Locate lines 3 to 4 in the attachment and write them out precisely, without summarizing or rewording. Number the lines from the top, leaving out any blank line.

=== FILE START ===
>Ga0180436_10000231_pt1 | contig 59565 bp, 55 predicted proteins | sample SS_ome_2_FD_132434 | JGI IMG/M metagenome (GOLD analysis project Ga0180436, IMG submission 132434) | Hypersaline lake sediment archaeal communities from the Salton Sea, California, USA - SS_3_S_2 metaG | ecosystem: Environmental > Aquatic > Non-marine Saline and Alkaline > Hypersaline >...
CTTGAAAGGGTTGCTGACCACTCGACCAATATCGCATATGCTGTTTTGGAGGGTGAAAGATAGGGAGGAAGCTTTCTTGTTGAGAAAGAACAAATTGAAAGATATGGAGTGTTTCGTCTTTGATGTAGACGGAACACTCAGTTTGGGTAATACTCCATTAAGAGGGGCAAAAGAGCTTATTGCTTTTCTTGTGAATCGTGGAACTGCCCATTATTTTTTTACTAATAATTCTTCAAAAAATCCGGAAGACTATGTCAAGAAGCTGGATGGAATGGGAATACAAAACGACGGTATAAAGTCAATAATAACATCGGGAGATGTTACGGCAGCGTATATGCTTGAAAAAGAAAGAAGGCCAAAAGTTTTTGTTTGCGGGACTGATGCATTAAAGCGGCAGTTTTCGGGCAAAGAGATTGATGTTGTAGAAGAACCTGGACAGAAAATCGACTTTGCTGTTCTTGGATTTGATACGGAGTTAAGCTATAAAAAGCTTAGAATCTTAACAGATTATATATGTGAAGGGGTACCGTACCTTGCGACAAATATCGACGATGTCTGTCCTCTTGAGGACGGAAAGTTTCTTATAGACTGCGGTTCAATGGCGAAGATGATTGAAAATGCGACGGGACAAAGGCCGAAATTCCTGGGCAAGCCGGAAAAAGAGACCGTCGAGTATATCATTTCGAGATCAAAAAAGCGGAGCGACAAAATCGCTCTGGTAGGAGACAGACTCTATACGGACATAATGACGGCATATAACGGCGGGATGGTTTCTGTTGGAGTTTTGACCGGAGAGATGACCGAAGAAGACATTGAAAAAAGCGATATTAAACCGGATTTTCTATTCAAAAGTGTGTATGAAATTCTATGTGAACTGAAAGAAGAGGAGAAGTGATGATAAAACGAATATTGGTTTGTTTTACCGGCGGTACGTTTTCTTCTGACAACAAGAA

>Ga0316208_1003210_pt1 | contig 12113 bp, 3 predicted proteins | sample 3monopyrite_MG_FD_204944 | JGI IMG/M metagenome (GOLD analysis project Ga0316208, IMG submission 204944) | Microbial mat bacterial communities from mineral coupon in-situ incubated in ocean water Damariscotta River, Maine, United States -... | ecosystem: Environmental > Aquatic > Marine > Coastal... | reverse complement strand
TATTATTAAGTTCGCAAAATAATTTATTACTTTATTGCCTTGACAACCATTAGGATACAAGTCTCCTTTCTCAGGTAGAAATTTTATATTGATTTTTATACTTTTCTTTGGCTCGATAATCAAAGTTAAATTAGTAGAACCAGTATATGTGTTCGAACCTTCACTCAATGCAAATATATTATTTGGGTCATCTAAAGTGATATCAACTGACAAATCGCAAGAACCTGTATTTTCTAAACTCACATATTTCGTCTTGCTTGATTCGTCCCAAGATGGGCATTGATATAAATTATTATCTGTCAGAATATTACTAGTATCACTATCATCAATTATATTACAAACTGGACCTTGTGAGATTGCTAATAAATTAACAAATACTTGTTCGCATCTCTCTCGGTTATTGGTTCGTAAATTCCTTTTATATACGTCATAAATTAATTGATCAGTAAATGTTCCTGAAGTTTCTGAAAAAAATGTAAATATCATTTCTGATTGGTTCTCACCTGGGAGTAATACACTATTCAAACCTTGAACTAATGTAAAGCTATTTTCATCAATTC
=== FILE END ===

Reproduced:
>Ga0316208_1003210_pt1 | contig 12113 bp, 3 predicted proteins | sample 3monopyrite_MG_FD_204944 | JGI IMG/M metagenome (GOLD analysis project Ga0316208, IMG submission 204944) | Microbial mat bacterial communities from mineral coupon in-situ incubated in ocean water Damariscotta River, Maine, United States -... | ecosystem: Environmental > Aquatic > Marine > Coastal... | reverse complement strand
TATTATTAAGTTCGCAAAATAATTTATTACTTTATTGCCTTGACAACCATTAGGATACAAGTCTCCTTTCTCAGGTAGAAATTTTATATTGATTTTTATACTTTTCTTTGGCTCGATAATCAAAGTTAAATTAGTAGAACCAGTATATGTGTTCGAACCTTCACTCAATGCAAATATATTATTTGGGTCATCTAAAGTGATATCAACTGACAAATCGCAAGAACCTGTATTTTCTAAACTCACATATTTCGTCTTGCTTGATTCGTCCCAAGATGGGCATTGATATAAATTATTATCTGTCAGAATATTACTAGTATCACTATCATCAATTATATTACAAACTGGACCTTGTGAGATTGCTAATAAATTAACAAATACTTGTTCGCATCTCTCTCGGTTATTGGTTCGTAAATTCCTTTTATATACGTCATAAATTAATTGATCAGTAAATGTTCCTGAAGTTTCTGAAAAAAATGTAAATATCATTTCTGATTGGTTCTCACCTGGGAGTAATACACTATTCAAACCTTGAACTAATGTAAAGCTATTTTCATCAATTC